Products structured on real estate and promising over 20 per cent annual returns are gaining popularity among wealthy investors.
These products, sold by wealth managers to their high networth individual clients, could have land or unfinished properties as underlying assets, with a buyback agreement after a certain number of years.
With a minimum investment of Rs 10-15 crore (Rs 100-150 million), these products are sold to a small number of HNIs.
Real estate developers, who are finding it difficult to get funding from banks, are raising money from wealthy investors through such products.
In one such product structured by the wealth management division of a domestic brokerage, four wealthy clients of the firm have invested Rs 10 crore (Rs 100 million) each in a portion of an unfinished property in Mumbai.
The developer has transferred this portion of the property in the names of these investors at almost half the prevailing market rate.
The developer has also signed a separate agreement with these investors to buy back the property after three years, with an annual internal rate of return of 20 per cent.
If the developer doesn't buy back the property after the lock-in period of three years, investors can sell this property in the market.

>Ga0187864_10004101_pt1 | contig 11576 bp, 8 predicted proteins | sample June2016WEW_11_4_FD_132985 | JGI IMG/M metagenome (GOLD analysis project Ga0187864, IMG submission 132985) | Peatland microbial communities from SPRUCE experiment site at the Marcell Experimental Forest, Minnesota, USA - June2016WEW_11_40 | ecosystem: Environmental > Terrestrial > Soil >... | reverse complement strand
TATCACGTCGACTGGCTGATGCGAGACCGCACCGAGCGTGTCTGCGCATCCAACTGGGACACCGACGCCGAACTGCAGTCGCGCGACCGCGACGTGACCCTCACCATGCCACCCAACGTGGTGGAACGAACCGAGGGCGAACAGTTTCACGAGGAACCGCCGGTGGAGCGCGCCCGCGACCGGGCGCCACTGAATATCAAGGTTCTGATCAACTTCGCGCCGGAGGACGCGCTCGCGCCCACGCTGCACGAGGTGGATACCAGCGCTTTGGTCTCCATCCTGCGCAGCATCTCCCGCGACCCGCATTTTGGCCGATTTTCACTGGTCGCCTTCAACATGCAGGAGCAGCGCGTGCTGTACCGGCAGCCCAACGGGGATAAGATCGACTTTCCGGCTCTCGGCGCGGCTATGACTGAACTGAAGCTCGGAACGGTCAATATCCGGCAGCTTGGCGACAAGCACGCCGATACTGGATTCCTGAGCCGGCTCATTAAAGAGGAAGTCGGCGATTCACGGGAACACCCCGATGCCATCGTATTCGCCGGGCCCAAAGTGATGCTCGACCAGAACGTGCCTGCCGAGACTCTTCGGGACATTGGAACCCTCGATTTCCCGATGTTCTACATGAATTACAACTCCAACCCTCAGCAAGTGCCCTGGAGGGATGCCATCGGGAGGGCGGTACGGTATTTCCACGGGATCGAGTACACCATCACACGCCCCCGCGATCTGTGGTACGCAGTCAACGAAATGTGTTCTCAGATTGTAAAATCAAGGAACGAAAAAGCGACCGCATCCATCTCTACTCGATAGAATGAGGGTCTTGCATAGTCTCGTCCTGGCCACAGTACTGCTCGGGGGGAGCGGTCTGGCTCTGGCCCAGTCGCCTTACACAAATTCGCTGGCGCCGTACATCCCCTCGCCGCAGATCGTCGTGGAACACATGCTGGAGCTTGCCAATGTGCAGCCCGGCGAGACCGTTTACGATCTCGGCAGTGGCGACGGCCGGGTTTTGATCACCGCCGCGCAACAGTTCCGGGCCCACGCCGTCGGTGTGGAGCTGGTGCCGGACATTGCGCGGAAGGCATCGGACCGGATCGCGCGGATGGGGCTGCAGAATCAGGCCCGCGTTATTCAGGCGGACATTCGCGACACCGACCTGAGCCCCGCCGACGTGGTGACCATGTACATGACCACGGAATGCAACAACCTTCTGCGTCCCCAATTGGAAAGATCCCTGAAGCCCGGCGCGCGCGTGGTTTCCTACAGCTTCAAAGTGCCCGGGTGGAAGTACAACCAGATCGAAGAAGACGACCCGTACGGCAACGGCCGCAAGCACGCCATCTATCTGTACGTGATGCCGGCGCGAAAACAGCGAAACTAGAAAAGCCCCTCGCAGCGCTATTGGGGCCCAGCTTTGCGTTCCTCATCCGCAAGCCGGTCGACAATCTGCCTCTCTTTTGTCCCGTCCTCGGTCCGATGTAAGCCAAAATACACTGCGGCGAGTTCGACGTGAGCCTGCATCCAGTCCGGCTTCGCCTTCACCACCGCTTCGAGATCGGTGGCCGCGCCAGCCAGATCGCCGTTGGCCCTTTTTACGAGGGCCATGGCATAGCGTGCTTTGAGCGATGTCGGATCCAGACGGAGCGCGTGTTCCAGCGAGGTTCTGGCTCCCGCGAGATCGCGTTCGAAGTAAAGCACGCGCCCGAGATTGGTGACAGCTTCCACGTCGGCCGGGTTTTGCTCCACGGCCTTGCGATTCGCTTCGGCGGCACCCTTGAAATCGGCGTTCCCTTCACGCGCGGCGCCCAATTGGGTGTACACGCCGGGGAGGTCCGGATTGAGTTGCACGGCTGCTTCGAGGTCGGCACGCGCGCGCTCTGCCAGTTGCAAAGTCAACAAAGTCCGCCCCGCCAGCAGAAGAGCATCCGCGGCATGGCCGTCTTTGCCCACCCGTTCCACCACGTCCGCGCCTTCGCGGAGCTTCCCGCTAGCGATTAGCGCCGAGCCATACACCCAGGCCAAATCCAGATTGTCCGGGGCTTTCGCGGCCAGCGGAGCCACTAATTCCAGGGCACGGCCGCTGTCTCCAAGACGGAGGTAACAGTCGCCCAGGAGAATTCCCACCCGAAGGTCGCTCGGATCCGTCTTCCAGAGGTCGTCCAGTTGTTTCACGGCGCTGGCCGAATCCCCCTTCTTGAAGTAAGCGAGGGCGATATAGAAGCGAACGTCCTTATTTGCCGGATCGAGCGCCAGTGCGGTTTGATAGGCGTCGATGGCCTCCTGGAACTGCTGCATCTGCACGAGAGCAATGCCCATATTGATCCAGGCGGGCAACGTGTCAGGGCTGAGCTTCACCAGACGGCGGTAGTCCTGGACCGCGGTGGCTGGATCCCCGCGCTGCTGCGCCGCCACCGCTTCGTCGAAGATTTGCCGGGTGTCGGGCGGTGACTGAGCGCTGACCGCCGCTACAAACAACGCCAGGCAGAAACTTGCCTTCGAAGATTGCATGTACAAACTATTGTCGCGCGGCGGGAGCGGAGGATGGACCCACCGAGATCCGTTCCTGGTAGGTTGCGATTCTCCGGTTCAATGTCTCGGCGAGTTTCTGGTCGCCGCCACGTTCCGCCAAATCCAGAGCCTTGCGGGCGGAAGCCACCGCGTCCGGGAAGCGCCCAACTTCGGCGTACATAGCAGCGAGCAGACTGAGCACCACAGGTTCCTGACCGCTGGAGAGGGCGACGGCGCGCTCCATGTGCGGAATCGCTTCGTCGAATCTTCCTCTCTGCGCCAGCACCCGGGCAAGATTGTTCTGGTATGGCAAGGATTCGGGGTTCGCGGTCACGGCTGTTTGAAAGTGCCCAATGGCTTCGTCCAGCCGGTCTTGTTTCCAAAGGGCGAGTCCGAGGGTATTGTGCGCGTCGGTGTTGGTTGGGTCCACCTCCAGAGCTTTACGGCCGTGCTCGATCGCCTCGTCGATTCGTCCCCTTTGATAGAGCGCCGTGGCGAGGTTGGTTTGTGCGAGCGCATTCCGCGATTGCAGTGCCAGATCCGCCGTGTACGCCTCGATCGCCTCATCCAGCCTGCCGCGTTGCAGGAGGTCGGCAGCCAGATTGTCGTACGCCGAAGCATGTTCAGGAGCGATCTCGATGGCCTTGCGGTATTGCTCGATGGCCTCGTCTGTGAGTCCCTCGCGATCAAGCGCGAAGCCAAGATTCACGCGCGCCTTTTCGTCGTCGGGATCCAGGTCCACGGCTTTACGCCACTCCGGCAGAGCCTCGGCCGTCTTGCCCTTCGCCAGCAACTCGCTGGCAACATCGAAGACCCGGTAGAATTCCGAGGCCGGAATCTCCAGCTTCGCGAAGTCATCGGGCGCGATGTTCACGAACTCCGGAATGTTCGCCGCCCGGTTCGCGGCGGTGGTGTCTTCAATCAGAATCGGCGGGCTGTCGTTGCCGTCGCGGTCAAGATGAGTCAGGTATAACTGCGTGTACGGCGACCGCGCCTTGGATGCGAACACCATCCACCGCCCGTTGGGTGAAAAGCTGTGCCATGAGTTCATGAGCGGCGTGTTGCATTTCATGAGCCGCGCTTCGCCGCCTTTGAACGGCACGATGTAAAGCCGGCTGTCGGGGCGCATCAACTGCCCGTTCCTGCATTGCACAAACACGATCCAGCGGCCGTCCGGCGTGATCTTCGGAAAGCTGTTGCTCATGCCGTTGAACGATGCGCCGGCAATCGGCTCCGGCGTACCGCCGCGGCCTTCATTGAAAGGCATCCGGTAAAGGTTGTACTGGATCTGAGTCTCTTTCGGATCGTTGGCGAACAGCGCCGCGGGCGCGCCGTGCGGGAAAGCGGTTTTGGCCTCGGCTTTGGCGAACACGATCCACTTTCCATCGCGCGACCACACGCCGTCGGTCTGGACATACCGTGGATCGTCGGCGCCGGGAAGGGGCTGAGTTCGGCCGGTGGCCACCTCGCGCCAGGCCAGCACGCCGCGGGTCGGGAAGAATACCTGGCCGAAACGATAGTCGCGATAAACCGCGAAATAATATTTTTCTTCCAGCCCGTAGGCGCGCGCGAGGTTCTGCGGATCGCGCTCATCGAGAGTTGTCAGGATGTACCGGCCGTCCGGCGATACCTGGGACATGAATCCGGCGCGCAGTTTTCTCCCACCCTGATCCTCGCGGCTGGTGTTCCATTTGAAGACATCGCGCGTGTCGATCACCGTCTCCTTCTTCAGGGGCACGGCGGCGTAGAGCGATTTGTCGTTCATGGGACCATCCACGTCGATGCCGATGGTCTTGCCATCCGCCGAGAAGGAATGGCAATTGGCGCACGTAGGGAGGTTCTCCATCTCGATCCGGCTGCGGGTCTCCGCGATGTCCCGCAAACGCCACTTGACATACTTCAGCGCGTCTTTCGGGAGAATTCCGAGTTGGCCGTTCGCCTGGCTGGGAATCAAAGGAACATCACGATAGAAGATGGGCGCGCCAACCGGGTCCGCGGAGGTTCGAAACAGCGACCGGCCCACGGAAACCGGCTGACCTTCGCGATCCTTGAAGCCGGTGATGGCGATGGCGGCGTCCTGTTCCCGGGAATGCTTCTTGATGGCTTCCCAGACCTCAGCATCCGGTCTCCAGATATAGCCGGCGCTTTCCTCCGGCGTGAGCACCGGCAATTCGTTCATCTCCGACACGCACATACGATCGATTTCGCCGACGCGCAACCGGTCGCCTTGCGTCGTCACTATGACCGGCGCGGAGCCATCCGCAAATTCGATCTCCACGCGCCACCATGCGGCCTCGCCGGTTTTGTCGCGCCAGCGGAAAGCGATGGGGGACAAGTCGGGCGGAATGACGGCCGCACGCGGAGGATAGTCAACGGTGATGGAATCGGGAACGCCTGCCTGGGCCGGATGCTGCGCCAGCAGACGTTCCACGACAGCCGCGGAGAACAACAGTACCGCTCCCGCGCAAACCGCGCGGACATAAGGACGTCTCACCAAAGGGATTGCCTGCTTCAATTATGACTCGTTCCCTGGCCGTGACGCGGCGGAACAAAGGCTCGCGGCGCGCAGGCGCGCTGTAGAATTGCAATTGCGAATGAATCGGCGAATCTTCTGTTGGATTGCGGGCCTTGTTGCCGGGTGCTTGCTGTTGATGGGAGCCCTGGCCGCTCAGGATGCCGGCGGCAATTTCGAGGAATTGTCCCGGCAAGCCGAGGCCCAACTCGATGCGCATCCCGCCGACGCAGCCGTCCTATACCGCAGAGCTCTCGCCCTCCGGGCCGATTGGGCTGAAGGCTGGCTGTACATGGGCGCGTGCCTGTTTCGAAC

"Real estate structured products are becoming popular among HNIs within the alternate asset class category," says Rajev Sharma, country head (wealth management), Unicon Financial Intermediaries.
The commission for wealth management firms selling such structured products is
After that, they receive two-three per cent commission every year till the expiry of the lock-in period.
Such deals are offered by developers not only in new residential projects, but also existing commercial properties. Nikhil Kapadia, CEO (wealth management), Avendus Capital, says developers are offering such sale, lease back and buyback deals to wealth management firms.
"Since we have an idea of the developer's balance sheet and how stressed (s)he is, we might be able to get a better rate for our investors."
Kapadia cites an example where a developer in the Bandra Kurla complex was offering a deal where rental yields worked out to 13 per cent.
"The higher yield means the investor is getting the property at a discount to the market price.
"But, apart from price, a wealth manager also needs to look at governance, credit rating, tightness of tenancy agreement, etc, before striking a deal," says Kapadia.
Typically, rental agreements for commercial space operate in the 3+3+3 model, wherein both, landlord and tenant, have an option to extend or discontinue the agreement at the end of three years.
Usually, investors prefer continuity in the rental lease when they enter such projects.
Some investors also prefer clauses which trigger a higher rate of interest or a premature buyback in case the credit rating of the borrower falls during the tenure of the agreement. Such investments fetch up to 19-20 per cent returns for investors on the aggregate if one adds up the yields and capital appreciation.